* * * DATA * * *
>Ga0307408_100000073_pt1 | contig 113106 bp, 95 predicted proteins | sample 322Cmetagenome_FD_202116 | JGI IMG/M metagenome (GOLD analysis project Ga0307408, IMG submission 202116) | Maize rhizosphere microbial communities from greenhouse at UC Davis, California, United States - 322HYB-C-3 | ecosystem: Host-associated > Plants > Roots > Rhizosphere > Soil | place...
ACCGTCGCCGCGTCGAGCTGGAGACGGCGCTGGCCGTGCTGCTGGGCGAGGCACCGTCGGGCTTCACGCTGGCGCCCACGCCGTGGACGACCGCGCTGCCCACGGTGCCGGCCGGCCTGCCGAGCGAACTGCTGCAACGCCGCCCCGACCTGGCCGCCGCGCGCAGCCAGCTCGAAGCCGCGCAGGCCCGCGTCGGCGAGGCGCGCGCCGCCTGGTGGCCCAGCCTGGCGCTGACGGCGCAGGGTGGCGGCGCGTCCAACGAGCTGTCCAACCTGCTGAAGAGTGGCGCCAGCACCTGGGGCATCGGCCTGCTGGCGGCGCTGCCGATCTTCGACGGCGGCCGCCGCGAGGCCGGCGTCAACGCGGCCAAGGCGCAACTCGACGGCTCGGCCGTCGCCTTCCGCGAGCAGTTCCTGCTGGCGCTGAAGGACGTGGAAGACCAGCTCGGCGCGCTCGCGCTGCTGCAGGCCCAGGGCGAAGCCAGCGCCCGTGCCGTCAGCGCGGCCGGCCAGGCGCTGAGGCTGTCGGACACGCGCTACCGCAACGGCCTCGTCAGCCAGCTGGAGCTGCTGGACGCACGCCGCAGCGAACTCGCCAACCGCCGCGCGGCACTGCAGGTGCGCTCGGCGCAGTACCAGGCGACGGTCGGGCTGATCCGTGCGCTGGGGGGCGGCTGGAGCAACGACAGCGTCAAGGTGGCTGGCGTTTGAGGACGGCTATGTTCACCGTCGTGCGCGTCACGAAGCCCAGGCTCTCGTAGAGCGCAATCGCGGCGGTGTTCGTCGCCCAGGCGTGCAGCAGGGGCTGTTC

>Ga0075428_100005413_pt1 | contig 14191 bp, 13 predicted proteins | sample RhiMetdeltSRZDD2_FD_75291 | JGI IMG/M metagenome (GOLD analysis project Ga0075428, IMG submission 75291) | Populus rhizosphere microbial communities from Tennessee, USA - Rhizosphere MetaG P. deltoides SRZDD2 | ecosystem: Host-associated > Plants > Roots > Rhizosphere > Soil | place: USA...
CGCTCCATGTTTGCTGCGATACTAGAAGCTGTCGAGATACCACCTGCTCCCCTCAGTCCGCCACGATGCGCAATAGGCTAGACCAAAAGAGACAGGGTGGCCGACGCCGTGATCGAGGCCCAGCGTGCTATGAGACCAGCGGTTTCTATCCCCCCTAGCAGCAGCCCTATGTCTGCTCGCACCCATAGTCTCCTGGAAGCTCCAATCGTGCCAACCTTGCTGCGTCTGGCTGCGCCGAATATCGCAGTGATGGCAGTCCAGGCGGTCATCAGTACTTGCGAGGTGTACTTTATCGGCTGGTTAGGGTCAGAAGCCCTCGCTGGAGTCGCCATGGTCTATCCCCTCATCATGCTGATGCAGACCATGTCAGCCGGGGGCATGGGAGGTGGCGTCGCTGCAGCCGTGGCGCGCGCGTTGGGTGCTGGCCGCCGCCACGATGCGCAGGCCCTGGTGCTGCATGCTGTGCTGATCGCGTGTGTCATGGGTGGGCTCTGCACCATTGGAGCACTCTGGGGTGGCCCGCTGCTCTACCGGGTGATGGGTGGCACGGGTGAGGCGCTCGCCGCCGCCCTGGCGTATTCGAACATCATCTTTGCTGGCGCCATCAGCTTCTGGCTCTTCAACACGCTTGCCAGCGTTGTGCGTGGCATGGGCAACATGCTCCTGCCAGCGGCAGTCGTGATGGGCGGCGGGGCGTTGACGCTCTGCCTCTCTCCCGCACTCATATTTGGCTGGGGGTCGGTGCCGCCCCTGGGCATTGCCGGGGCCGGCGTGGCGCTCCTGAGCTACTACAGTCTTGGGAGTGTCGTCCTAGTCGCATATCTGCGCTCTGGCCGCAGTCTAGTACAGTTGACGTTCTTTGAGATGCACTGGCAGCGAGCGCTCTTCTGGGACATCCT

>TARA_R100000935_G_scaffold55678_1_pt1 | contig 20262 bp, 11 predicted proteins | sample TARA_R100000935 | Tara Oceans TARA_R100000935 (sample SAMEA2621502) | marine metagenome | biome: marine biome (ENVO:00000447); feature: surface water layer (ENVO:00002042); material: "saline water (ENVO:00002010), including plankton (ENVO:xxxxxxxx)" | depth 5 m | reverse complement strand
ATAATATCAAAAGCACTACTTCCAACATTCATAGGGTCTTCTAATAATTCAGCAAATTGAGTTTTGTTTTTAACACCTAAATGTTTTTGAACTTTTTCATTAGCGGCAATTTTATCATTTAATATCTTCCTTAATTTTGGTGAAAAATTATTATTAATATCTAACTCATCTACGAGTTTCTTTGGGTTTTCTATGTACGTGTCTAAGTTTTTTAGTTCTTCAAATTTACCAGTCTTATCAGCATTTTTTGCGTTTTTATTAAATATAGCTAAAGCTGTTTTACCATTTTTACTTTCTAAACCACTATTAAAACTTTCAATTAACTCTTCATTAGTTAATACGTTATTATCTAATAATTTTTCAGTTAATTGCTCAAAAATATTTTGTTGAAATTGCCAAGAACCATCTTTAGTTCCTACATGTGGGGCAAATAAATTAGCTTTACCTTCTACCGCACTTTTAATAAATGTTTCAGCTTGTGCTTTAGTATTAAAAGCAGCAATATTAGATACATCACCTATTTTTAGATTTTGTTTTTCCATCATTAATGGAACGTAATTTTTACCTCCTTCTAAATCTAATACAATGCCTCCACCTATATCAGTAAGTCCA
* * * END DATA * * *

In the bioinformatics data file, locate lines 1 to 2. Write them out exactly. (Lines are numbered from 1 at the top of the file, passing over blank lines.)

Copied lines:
>Ga0307408_100000073_pt1 | contig 113106 bp, 95 predicted proteins | sample 322Cmetagenome_FD_202116 | JGI IMG/M metagenome (GOLD analysis project Ga0307408, IMG submission 202116) | Maize rhizosphere microbial communities from greenhouse at UC Davis, California, United States - 322HYB-C-3 | ecosystem: Host-associated > Plants > Roots > Rhizosphere > Soil | place...
ACCGTCGCCGCGTCGAGCTGGAGACGGCGCTGGCCGTGCTGCTGGGCGAGGCACCGTCGGGCTTCACGCTGGCGCCCACGCCGTGGACGACCGCGCTGCCCACGGTGCCGGCCGGCCTGCCGAGCGAACTGCTGCAACGCCGCCCCGACCTGGCCGCCGCGCGCAGCCAGCTCGAAGCCGCGCAGGCCCGCGTCGGCGAGGCGCGCGCCGCCTGGTGGCCCAGCCTGGCGCTGACGGCGCAGGGTGGCGGCGCGTCCAACGAGCTGTCCAACCTGCTGAAGAGTGGCGCCAGCACCTGGGGCATCGGCCTGCTGGCGGCGCTGCCGATCTTCGACGGCGGCCGCCGCGAGGCCGGCGTCAACGCGGCCAAGGCGCAACTCGACGGCTCGGCCGTCGCCTTCCGCGAGCAGTTCCTGCTGGCGCTGAAGGACGTGGAAGACCAGCTCGGCGCGCTCGCGCTGCTGCAGGCCCAGGGCGAAGCCAGCGCCCGTGCCGTCAGCGCGGCCGGCCAGGCGCTGAGGCTGTCGGACACGCGCTACCGCAACGGCCTCGTCAGCCAGCTGGAGCTGCTGGACGCACGCCGCAGCGAACTCGCCAACCGCCGCGCGGCACTGCAGGTGCGCTCGGCGCAGTACCAGGCGACGGTCGGGCTGATCCGTGCGCTGGGGGGCGGCTGGAGCAACGACAGCGTCAAGGTGGCTGGCGTTTGAGGACGGCTATGTTCACCGTCGTGCGCGTCACGAAGCCCAGGCTCTCGTAGAGCGCAATCGCGGCGGTGTTCGTCGCCCAGGCGTGCAGCAGGGGCTGTTC